JEC Group have brought together the international community of composites leaders and executives in our Composites Circle as an unique networking opportunity to meet with both peers and future partners.
The Double-Face concept was developed in co-operation with Matra Automobile Engineering. The project started with the idea of building two cars for a multi-brand manufacturer. Although both ca rs would share as many technical elements as possible, one would be in sheet metal and the other in composite materials, and each would be different in style. The objective: reducing investment costs to serve lower-volume niche markets.
(Published on October-November 2005 – JEC Magazine #20)
The Double-Face project is based on the integration of design, engineering and manufacturing activities, increased process-engineering skills, and more flexible management of the production process.
An innovative project
Pininfarina worked with Matra Automobile Engineering to develop the Double-Face project as a response to a hypothetical situation: A potential client requests the production of two stylistically different car bodies on a single platform. One of the cars is to be made of steel and the other, of composite materials. Furthermore, there must be a sufficiently high degree of carryover to keep investment costs down.
Pininfarina and Matra technicians used visualisation techniques to demonstrate the research results. The solution is to have a system of overhead rails to convey the two different body shells alternately, converging on the chassis and structural elements that are used for both vehicles.
As with all Pininfarina projects, the design, engineering and manufacturing teams worked together on the Double-Face project, while also pursuing their own specific goal.
The design team created two concept vehicles, each for a different purpose.
Both vehicles share the same technical configuration for the 41X4 SUV segment, however, as it is one of the most representative areas in today’s market trends. Their first task was to define the cars using rendering techniques and virtual mathematic CAS models, but they were also responsible for creating and finishing the two body shells.
The engineering team took care of vehicle architecture and the design/production of a chassis that would maximise the use of shared components, in order to reduce both investment costs and the cost of developing the special sections required to p e rmit the use of either steel or composite skins.
The manufacturing team defined potential process and production-volume scenarios and calculated the relative cost of industrialising the Double-Face project.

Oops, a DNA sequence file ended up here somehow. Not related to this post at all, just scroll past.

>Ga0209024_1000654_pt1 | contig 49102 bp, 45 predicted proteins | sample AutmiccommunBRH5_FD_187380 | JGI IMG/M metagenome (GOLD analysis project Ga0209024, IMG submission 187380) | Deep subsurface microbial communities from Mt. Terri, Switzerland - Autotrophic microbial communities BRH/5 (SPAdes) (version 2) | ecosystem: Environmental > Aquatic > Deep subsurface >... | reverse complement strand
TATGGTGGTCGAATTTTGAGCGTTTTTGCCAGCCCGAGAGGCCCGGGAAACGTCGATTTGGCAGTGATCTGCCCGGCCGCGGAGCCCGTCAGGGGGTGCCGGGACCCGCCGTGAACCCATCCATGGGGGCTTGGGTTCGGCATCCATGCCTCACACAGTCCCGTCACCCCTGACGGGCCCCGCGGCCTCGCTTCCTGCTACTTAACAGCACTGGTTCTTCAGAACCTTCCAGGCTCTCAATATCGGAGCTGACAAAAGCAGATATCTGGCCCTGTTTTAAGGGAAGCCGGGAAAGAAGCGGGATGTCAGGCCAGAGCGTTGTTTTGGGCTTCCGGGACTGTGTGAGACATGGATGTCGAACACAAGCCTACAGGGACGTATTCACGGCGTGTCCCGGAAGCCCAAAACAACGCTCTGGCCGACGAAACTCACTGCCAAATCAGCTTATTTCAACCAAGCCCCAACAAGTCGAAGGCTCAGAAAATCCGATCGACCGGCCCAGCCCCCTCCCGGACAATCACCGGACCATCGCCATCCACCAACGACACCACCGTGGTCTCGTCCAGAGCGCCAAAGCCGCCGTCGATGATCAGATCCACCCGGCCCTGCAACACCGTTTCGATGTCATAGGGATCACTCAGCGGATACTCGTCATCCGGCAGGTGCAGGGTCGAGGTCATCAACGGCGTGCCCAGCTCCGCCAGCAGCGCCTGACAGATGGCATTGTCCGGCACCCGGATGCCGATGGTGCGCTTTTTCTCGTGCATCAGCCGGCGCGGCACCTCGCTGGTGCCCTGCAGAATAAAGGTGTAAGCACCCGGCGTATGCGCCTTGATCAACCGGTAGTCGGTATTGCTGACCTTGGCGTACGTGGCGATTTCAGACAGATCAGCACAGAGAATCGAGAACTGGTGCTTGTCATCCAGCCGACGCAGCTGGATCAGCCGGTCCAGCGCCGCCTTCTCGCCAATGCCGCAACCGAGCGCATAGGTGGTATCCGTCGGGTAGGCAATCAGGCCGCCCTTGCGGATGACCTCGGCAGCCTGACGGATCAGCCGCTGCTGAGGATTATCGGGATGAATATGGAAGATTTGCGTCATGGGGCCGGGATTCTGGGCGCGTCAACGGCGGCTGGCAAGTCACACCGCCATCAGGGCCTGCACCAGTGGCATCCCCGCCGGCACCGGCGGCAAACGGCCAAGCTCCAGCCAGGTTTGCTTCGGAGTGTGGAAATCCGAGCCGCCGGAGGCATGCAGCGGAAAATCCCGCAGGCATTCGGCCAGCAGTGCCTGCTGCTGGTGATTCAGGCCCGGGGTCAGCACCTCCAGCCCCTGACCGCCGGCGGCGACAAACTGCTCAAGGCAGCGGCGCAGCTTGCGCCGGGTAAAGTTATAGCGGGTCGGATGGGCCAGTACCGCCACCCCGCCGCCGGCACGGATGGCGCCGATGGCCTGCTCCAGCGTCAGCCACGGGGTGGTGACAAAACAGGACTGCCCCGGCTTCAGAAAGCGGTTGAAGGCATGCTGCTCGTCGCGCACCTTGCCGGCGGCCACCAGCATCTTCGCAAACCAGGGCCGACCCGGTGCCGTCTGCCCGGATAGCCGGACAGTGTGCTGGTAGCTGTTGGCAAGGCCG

An unusual scheme
The two models proposed by the Double- Face project are three- door, four- passenger SUVs with front-mounted engines. The proposed designs were in line with the requirement for two stylistically different vehicles for completely different purposes. One SUV is an off-road sport coupe that is dedicated to younger drivers and leisure, to be built with plastic body panels. The other is a more spacious, elegant on-road sedan with more assertive sculpted lines, to be built with steel body panels.
A common platform
The first stage of the project consisted in identifying a suitable concept for a shared platform with dimensions compatible with the type of vehicle that the Pininfarina design team wanted to create. Rather than being limited to the chassis (as is usually the case), the use of shared components was also maximised for the upper part of the vehicle and the whole roof assembly. The great challenge was to design the upper structures of the two cars so they would have different heights and, therefore, clearly different cabin volumes.
This technical solution made it possible to produce both a lower roof that is more streamlined and dynamic, and a higher, more spacious roof using the same windscreen and the same upper and lower cross members. To achieve this, the windscreen frames were designed as single-piece, profiled and curved elements that can be attached to the base of the A-pillar at two diff e rent rakes.
The architecture uses C-pillars that are specific to each car. These connect the common fender and lower body skeletal structures with the roof assembly. A common waistline was used for both vehicles, however. All sections required to p e rmit the use of either steel body skin or hot- cured SMC composite panels were then studied in detail.
A significant niche market
The niche market segment is significant in terms of business and image, as it makes it possible to introduce quality and more diversity in a manufacturer’s vehicle lines.
Another feature of the Double-Face project is the analysis of hypothetical production Another feature of the Double-Face project is the analysis of hypothetical production
Starting with the principal objective in mind (identifying a process that will keep down investment and tooling costs for the manufacture of niche-market volumes), it was decided to use a hybrid assembly line for the body shell, in order to handle both models.
The painting facility is also shared for everything but the processes involving composite material skin components for the off-road model.
Trim-fitting processes will be performed by a main shared finishing line. The line will be fed by two different methods: for the onroad SUV, the cars are conveyed directly from the conventional painting facility to the main finishing line; the off- road version (excluding skin elements) undergoes cataphoresis and priming before being sent to a satellite line, where the composite material skin elements are assembled onto the metal structure. The car is then conveyed to the main finishing line. The system allows two different cars in the same state of assembly to be introduced into the start of the main finishing line. This also makes the line itself less susceptible to any future model variations.